• Nishio Y, Koda M, Kamada T, Someya Y, Yoshinaga K, Okada S, Harada H, Okawa A, Moriya H and Yamazaki M (2006). The use of hemopoietic stem cells derived from human umbilical cord blood to promote restoration of spinal cord tissue and recovery of hindlimb function in adult rats. J Neurosurg Spine. 5: 424-33. Department of Orthopaedic Surgery, Chiba University Graduate School of dicine, Tougane Chiba Prefecture Hospital, Chiba, Japan. OBJECT: The use of human umbilical cord blood (HUCB) cells has been reported to improve functional recovery in cases of central nervous system injuries such as stroke, traumatic brain injury, and spinal cord injury (SCI). The authors investigated the effects of hemopoietic stem cells that were derived from HUCB and transplanted into the injured spinal cords of rats. METHODS: One week after injury, an HUCB fraction enriched in CD34-positive cells was transplanted into the experimental group. In control animals, vehicle (Matrigel) was transplanted. Recovery of motor functions was assessed using the Basso-Beattie-Bresnahan Locomotor Scale, and immunohistochemical examinations were performed. Cells from HUCB that were CD34 positive improved functional recovery, reduced the area of the cystic cavity at the site of injury, increased the volume of residual white matter, and promoted the regeneration or sparing of axons in the injured spinal cord. Immunohistochemical examination revealed that transplanted CD34-positive cells survived in the host spinal cord for at least 3 weeks after transplantation but had disappeared by 5 weeks. The transplanted cells were not positive for neural markers, but they were positive for hemopoietic markers. There was no evidence of an immune reaction at the site of injury in either group. CONCLUSIONS: These results suggest that transplantation of a CD34-positive fraction from HUCB may have therapeutic effects for SCI. The results of this study provide important preclinical data regarding HUCB stem cell-based therapy for SCI.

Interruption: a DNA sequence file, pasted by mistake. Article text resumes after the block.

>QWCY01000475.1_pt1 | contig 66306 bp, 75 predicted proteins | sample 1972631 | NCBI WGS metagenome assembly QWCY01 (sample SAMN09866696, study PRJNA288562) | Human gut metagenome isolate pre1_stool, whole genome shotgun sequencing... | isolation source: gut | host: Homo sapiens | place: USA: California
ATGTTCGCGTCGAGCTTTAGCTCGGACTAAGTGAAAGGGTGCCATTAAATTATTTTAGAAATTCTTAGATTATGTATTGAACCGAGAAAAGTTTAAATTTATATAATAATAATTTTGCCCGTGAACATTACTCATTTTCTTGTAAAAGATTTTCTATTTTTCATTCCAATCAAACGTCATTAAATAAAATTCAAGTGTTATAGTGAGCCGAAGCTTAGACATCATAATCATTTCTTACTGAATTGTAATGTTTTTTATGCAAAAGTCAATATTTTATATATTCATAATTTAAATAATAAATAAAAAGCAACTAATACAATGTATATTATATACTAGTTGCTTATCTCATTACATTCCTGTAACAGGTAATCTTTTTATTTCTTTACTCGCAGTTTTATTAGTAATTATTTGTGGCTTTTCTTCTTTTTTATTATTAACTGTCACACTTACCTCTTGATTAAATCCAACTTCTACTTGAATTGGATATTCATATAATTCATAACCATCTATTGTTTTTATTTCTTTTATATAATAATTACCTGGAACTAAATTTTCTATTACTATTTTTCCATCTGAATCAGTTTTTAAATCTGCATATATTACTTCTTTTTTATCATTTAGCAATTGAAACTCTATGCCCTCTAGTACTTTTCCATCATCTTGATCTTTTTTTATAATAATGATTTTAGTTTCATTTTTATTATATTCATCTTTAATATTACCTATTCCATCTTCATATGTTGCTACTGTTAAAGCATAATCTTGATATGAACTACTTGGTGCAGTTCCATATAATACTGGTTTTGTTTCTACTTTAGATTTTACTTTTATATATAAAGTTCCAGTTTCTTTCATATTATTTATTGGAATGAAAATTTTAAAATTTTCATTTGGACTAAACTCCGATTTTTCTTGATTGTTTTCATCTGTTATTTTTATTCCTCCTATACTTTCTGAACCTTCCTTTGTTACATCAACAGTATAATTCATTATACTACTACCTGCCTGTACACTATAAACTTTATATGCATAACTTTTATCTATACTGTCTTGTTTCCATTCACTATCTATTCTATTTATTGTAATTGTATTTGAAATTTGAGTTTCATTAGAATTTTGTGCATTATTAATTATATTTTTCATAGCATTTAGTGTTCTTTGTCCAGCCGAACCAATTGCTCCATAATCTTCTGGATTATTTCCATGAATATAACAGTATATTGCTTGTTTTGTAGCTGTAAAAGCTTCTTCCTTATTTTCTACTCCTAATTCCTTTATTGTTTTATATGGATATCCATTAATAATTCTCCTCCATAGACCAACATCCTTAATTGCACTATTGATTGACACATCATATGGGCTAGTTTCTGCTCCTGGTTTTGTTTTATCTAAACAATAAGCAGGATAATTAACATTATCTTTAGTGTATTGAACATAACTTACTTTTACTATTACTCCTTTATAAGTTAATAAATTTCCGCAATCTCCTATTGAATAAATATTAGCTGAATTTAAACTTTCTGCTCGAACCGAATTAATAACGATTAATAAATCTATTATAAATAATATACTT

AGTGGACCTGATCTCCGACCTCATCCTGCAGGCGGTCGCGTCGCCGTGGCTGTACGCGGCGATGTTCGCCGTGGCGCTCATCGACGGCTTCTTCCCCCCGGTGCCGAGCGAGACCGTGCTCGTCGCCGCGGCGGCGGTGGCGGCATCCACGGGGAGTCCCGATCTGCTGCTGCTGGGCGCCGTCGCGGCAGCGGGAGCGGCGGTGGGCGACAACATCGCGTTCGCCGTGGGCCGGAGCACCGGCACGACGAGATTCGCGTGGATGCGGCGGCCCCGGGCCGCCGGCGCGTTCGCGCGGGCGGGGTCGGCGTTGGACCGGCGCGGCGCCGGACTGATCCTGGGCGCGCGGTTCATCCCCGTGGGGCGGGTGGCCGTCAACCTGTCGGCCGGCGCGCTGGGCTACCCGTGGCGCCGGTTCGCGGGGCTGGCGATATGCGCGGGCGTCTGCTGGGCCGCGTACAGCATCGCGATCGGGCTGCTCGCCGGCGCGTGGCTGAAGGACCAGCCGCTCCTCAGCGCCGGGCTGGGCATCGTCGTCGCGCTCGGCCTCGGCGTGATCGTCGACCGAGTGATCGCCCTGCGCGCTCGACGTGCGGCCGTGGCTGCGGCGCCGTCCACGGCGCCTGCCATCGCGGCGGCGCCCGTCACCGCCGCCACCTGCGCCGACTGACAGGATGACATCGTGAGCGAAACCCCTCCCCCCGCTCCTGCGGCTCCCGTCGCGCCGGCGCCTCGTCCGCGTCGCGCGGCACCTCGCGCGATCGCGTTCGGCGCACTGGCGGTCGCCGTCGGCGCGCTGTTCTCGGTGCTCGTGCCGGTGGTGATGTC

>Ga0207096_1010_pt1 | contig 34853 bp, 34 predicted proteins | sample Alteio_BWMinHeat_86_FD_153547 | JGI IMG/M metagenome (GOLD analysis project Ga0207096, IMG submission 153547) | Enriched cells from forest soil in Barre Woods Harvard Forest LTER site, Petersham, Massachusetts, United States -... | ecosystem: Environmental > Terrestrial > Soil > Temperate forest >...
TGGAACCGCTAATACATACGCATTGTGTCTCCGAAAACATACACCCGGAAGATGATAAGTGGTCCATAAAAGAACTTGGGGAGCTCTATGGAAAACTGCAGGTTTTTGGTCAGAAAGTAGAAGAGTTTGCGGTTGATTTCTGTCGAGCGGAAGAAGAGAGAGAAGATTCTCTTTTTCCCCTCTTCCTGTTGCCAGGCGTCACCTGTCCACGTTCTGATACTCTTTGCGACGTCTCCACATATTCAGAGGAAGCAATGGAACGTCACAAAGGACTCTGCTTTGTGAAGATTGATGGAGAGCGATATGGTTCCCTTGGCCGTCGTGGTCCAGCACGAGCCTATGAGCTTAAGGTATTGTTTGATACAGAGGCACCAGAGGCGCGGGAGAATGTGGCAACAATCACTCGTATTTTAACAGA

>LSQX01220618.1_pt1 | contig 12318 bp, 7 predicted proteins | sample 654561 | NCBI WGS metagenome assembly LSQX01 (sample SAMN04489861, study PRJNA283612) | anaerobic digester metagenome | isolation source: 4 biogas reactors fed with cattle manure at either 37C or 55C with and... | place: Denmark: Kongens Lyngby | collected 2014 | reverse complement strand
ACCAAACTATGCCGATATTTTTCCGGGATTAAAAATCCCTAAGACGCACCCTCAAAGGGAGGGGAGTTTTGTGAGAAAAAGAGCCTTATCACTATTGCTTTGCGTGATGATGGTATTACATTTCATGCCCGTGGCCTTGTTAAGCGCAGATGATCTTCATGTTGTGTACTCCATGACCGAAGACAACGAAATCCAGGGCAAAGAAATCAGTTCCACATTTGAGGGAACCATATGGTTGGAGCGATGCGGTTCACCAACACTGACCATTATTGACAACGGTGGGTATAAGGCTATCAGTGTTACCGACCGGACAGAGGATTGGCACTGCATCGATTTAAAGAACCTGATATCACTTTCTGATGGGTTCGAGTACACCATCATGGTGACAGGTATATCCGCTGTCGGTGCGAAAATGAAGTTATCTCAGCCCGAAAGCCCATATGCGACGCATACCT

• Dasari VR, Spomar DG, Gondi CS, Sloffer CA, Saving KL, Gujrati M, Rao JS and Dinh DH (2007). Axonal remyelination by cord blood stem cells after spinal cord injury. J Neurotrauma. 24: 391-410. Program of Cancer Biology, Department of Cancer Biology and Pharmacology, University of Illinois College of Medicine at Peoria, Peoria, Illinois 61605, USA. Human umbilical cord blood stem cells (hUCB) hold great promise for therapeutic repair after spinal cord injury (SCI). Here, we present our preliminary investigations on axonal remyelination of injured spinal cord by transplanted hUCB. Adult male rats were subjected to moderate SCI using NYU Impactor, and hUCB were grafted into the site of injury one week after SCI. Immunohistochemical data provides evidence of differentiation of hUCB into several neural phenotypes including neurons, oligodendrocytes and astrocytes. Ultrastructural analysis of axons reveals that hUCB form morphologically normal appearing myelin sheaths around axons in the injured areas of spinal cord. Colocalization studies prove that oligodendrocytes derived from hUCB secrete neurotrophic hormones neurotrophin-3 (NT3) and brain-derived neurotrophic factor (BDNF). Cord blood stem cells aid in the synthesis of myelin basic protein (MBP) and proteolipid protein (PLP) of myelin in the injured areas, thereby facilitating the process of remyelination. Elevated levels of mRNA expression were observed for NT3, BDNF, MBP and PLP in hUCB-treated rats as revealed by fluorescent in situ hybridization (FISH) analysis. Recovery of hind limb locomotor function was also significantly enhanced in the hUCB-treated rats based on Basso-Beattie-Bresnahan (BBB) scores assessed 14 days after transplantation. These findings demonstrate that hUCB, when transplanted into the spinal cord 7 days after weight-drop injury, survive for at least 2 weeks, differentiate into oligodendrocytes and neurons, and enable improved locomotor function. Therefore, hUCB facilitate functional recovery after moderate SCI and may prove to be a useful therapeutic strategy to repair the injured spinal cord.